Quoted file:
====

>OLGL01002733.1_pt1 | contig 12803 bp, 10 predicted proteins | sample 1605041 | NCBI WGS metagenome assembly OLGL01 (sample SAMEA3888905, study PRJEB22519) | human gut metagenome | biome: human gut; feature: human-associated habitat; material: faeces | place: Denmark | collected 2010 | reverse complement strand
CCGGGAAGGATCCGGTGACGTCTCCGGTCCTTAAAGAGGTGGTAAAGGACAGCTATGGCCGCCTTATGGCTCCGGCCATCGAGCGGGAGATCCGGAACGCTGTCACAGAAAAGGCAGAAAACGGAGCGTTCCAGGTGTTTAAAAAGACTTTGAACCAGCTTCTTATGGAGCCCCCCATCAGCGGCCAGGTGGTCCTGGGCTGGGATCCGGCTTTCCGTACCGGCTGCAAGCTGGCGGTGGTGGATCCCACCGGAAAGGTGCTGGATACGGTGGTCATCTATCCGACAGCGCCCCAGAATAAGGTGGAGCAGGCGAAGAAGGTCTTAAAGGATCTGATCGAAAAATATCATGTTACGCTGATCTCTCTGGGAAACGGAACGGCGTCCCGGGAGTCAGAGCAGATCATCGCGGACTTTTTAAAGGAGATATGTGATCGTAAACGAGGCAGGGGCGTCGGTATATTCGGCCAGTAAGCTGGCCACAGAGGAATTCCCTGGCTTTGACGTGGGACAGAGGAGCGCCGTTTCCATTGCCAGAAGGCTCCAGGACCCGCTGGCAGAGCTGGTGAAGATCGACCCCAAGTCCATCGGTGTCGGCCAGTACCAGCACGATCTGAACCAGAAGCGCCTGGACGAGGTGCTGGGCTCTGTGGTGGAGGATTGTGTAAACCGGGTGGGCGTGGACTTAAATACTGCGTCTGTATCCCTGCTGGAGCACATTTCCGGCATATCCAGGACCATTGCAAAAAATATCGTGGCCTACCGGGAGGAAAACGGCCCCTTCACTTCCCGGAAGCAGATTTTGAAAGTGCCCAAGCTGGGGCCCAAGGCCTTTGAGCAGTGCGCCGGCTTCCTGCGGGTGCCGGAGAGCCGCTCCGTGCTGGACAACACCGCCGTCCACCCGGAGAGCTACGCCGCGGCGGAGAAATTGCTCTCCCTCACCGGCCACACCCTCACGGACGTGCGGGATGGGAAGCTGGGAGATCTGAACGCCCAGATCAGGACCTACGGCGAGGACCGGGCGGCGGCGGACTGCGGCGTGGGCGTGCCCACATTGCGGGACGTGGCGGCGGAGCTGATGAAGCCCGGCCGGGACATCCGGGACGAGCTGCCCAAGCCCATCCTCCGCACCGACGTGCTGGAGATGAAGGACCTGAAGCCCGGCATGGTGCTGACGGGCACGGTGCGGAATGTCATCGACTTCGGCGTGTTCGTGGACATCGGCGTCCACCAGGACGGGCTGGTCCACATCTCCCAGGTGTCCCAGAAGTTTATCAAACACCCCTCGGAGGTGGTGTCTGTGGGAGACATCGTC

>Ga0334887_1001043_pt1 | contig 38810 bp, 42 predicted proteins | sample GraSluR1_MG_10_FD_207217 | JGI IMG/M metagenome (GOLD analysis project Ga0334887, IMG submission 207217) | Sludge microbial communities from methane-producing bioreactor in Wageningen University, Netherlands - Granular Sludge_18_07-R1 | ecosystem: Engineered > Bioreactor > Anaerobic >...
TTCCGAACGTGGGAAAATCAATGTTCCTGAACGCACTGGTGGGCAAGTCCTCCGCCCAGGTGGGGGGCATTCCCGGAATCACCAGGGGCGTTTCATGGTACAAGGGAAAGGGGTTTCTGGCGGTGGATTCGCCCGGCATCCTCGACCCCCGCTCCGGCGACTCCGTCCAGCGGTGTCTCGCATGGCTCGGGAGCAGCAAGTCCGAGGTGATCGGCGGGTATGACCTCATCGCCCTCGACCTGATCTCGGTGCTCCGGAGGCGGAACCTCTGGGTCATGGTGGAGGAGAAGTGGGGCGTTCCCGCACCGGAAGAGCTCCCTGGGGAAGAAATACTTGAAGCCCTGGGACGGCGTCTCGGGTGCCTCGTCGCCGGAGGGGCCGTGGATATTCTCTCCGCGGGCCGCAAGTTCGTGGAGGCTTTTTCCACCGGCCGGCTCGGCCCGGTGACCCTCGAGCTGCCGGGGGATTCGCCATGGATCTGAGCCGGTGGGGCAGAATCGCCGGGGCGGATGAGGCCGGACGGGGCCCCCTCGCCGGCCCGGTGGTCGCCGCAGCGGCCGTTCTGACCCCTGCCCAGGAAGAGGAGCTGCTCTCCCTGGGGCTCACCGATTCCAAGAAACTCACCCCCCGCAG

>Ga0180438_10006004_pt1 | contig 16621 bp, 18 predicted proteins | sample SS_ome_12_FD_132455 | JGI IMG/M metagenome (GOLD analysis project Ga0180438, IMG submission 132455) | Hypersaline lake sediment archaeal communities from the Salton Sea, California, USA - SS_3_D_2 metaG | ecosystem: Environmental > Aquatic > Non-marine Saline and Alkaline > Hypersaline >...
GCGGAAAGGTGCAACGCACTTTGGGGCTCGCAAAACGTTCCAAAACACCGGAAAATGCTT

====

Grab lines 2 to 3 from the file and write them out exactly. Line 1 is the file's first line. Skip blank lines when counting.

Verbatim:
CCGGGAAGGATCCGGTGACGTCTCCGGTCCTTAAAGAGGTGGTAAAGGACAGCTATGGCCGCCTTATGGCTCCGGCCATCGAGCGGGAGATCCGGAACGCTGTCACAGAAAAGGCAGAAAACGGAGCGTTCCAGGTGTTTAAAAAGACTTTGAACCAGCTTCTTATGGAGCCCCCCATCAGCGGCCAGGTGGTCCTGGGCTGGGATCCGGCTTTCCGTACCGGCTGCAAGCTGGCGGTGGTGGATCCCACCGGAAAGGTGCTGGATACGGTGGTCATCTATCCGACAGCGCCCCAGAATAAGGTGGAGCAGGCGAAGAAGGTCTTAAAGGATCTGATCGAAAAATATCATGTTACGCTGATCTCTCTGGGAAACGGAACGGCGTCCCGGGAGTCAGAGCAGATCATCGCGGACTTTTTAAAGGAGATATGTGATCGTAAACGAGGCAGGGGCGTCGGTATATTCGGCCAGTAAGCTGGCCACAGAGGAATTCCCTGGCTTTGACGTGGGACAGAGGAGCGCCGTTTCCATTGCCAGAAGGCTCCAGGACCCGCTGGCAGAGCTGGTGAAGATCGACCCCAAGTCCATCGGTGTCGGCCAGTACCAGCACGATCTGAACCAGAAGCGCCTGGACGAGGTGCTGGGCTCTGTGGTGGAGGATTGTGTAAACCGGGTGGGCGTGGACTTAAATACTGCGTCTGTATCCCTGCTGGAGCACATTTCCGGCATATCCAGGACCATTGCAAAAAATATCGTGGCCTACCGGGAGGAAAACGGCCCCTTCACTTCCCGGAAGCAGATTTTGAAAGTGCCCAAGCTGGGGCCCAAGGCCTTTGAGCAGTGCGCCGGCTTCCTGCGGGTGCCGGAGAGCCGCTCCGTGCTGGACAACACCGCCGTCCACCCGGAGAGCTACGCCGCGGCGGAGAAATTGCTCTCCCTCACCGGCCACACCCTCACGGACGTGCGGGATGGGAAGCTGGGAGATCTGAACGCCCAGATCAGGACCTACGGCGAGGACCGGGCGGCGGCGGACTGCGGCGTGGGCGTGCCCACATTGCGGGACGTGGCGGCGGAGCTGATGAAGCCCGGCCGGGACATCCGGGACGAGCTGCCCAAGCCCATCCTCCGCACCGACGTGCTGGAGATGAAGGACCTGAAGCCCGGCATGGTGCTGACGGGCACGGTGCGGAATGTCATCGACTTCGGCGTGTTCGTGGACATCGGCGTCCACCAGGACGGGCTGGTCCACATCTCCCAGGTGTCCCAGAAGTTTATCAAACACCCCTCGGAGGTGGTGTCTGTGGGAGACATCGTC

>Ga0334887_1001043_pt1 | contig 38810 bp, 42 predicted proteins | sample GraSluR1_MG_10_FD_207217 | JGI IMG/M metagenome (GOLD analysis project Ga0334887, IMG submission 207217) | Sludge microbial communities from methane-producing bioreactor in Wageningen University, Netherlands - Granular Sludge_18_07-R1 | ecosystem: Engineered > Bioreactor > Anaerobic >...